• Dr Joanne Delange

Fine-Tuning Nature: Plans to Allow the Use of Genome Editing in Crop Production

The UK government has announced plans to allow the use of genome-editing approaches to research and develop food crops in order to safeguard the environment. They propose that the development of genome-edited crops could help food become more nutritious or reduce the need for harmful chemical pesticides.

Following a public consultation earlier this year, the government is now setting out plans for the future of genome editing in England. Allowing the use of genome editing in the production of food crops could streamline innovative applications that are considered to have economic, environmental and nutritional benefits.

The proposal is to remove the hurdles that plant scientists face when starting a field trial of genome-edited crops, which is vital in order to see how they grow in natural conditions. However, the UK government has not changed the regulations on genome-edited livestock.

Professor Robin May, chief scientific adviser from the Food Standards Agency explained: 'We support giving consumers' choice. We recognise the potential benefits of genome-editing methods, and understand the Government's desire to unlock innovation and take advantage of opportunities for greater productivity and environmental sustainability in the food chain.'

Genome Editing

Genome-edited foods have specific genes deleted, switched off, or a variation to the gene introduced to create a higher yielding, disease-resistant and more nutritious crop without the need to use pesticides or herbicides.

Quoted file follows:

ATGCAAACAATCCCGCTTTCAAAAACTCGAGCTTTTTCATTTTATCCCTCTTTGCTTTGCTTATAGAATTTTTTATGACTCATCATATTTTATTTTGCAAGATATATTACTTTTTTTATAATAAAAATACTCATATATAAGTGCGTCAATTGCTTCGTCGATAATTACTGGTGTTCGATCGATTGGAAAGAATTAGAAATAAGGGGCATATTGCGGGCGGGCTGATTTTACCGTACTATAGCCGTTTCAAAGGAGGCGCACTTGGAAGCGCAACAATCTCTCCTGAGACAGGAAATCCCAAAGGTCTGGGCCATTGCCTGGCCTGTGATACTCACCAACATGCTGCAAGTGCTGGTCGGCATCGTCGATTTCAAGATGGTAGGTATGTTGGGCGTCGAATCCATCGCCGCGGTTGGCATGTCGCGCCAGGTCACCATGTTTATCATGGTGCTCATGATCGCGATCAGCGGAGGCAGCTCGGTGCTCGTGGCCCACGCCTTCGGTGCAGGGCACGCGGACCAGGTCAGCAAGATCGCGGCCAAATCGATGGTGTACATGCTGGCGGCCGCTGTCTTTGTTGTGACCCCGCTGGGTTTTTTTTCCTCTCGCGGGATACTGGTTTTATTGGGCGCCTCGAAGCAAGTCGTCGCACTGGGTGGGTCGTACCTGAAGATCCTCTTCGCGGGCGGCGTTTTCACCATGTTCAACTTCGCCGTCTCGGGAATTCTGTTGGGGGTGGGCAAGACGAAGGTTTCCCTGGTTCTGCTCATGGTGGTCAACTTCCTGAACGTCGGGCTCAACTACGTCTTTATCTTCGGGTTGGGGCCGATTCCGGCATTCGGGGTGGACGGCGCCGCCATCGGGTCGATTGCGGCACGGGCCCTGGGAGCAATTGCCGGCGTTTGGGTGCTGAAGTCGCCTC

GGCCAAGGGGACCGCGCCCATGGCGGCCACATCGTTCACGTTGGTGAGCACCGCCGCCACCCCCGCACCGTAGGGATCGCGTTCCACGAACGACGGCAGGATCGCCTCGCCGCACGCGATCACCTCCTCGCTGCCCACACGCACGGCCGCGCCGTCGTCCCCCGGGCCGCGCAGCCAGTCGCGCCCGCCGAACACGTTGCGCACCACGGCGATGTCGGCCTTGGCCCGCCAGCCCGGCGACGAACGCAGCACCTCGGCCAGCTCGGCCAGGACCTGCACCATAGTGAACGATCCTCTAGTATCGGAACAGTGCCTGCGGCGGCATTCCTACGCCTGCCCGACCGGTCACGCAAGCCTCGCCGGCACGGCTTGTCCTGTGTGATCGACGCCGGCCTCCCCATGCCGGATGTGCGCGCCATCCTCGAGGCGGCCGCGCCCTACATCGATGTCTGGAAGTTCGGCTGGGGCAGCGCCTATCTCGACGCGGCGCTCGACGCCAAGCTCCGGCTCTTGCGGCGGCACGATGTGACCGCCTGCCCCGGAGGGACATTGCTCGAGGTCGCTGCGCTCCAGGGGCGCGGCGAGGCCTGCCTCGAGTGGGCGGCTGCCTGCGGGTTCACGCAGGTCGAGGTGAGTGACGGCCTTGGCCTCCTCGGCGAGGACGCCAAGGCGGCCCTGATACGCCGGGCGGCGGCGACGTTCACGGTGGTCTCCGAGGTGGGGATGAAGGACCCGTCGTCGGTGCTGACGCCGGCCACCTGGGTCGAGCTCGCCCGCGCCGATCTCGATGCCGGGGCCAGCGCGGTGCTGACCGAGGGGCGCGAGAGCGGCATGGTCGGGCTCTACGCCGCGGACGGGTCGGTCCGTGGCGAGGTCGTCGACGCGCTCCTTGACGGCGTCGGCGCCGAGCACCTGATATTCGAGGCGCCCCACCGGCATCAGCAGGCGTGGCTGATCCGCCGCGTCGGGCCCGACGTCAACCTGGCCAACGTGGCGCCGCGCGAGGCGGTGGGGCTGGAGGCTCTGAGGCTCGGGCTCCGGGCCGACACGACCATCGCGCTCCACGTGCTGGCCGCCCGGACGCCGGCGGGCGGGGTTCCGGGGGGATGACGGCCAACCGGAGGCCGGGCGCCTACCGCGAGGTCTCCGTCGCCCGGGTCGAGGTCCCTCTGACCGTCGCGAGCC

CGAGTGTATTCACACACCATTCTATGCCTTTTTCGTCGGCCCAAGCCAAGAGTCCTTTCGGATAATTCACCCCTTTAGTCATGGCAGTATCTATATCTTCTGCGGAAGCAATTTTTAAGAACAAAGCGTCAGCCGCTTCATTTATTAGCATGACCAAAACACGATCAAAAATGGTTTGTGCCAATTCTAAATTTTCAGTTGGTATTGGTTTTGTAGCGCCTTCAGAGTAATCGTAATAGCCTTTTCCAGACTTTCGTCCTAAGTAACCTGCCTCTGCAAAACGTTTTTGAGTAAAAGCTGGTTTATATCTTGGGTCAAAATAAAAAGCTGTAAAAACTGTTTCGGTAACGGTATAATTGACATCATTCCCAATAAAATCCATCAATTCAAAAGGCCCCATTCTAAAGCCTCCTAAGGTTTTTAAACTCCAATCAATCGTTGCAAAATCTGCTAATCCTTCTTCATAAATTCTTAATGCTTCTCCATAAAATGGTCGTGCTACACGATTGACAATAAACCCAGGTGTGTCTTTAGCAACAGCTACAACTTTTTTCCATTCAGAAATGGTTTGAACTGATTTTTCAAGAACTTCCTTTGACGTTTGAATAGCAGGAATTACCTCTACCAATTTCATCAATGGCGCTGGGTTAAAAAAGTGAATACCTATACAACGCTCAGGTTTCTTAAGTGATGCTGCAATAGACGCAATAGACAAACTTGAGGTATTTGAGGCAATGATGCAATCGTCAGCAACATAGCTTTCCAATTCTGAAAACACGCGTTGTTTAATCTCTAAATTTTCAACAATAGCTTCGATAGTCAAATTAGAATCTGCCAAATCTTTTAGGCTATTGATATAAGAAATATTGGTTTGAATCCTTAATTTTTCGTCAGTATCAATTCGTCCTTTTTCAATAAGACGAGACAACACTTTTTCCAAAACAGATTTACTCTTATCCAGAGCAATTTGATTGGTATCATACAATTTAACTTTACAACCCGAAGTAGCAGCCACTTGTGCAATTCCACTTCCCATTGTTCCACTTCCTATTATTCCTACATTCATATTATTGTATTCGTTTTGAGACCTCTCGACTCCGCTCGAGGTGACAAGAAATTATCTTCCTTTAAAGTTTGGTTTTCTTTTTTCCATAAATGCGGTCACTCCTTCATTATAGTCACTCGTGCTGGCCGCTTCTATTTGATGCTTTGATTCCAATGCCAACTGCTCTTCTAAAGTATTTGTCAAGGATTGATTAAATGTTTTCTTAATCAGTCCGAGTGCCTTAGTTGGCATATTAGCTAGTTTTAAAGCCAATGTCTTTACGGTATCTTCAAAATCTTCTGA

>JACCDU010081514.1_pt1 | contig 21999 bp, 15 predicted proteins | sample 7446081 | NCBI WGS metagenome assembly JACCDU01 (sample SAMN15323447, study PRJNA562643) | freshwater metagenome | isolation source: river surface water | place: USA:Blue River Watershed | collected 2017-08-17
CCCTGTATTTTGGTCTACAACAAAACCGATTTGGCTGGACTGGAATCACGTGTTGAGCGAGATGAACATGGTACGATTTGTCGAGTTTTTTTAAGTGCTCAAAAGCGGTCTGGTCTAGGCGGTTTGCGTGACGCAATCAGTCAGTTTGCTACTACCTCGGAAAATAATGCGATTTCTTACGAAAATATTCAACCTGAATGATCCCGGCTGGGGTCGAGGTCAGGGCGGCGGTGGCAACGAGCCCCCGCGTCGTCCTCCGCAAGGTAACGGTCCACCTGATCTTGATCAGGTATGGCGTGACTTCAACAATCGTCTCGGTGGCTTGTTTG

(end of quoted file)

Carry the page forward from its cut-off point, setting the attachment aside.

Genome editing can be performed by a number of approaches, which all work by using enzymes to cut DNA at specific points. These changes can be identical to those that occur naturally, or achieved through traditional breeding methods. However, they can be achieved much more quickly and precisely. It can take up to 15 years to alter the genes of crops via traditional methods, genome editing is able to drastically reduce this timescale.

One particular approach to genome editing is called CRISPR, which is highly precise and is simpler, cheaper and significantly faster than traditional methods. The changes to the crop's genome are permanent and can be passed on through seeds.

Genome Editing vs Genetically Modified

Not to be confused with genetically modified foods, foods that have been produced by genome editing have not had foreign genes from other species added to the food crop. In February 2020, Nutritional Insight investigated the differences between genetically modified organisms and genome-editing, in particular how the two are regulated both inside and outside of the EU.

Essentially, genome editing is an approach that makes plant breeding more precise and efficient so that crops can be produced that are more nutritious, resistant to pests and disease, more productive and more beneficial to the environment.

Leaving the European Union

In Europe, genetically modified and genome-edited foods have to undergo extensive regulatory approval, although this is not the case in North America where regulators generally look at final outcomes and not the process used to get to there.

Genome-edited foods do not have to undergo a risk assessment as it is deemed that genome editing is simply an extension of traditional plant breeding and thus no approval is necessary.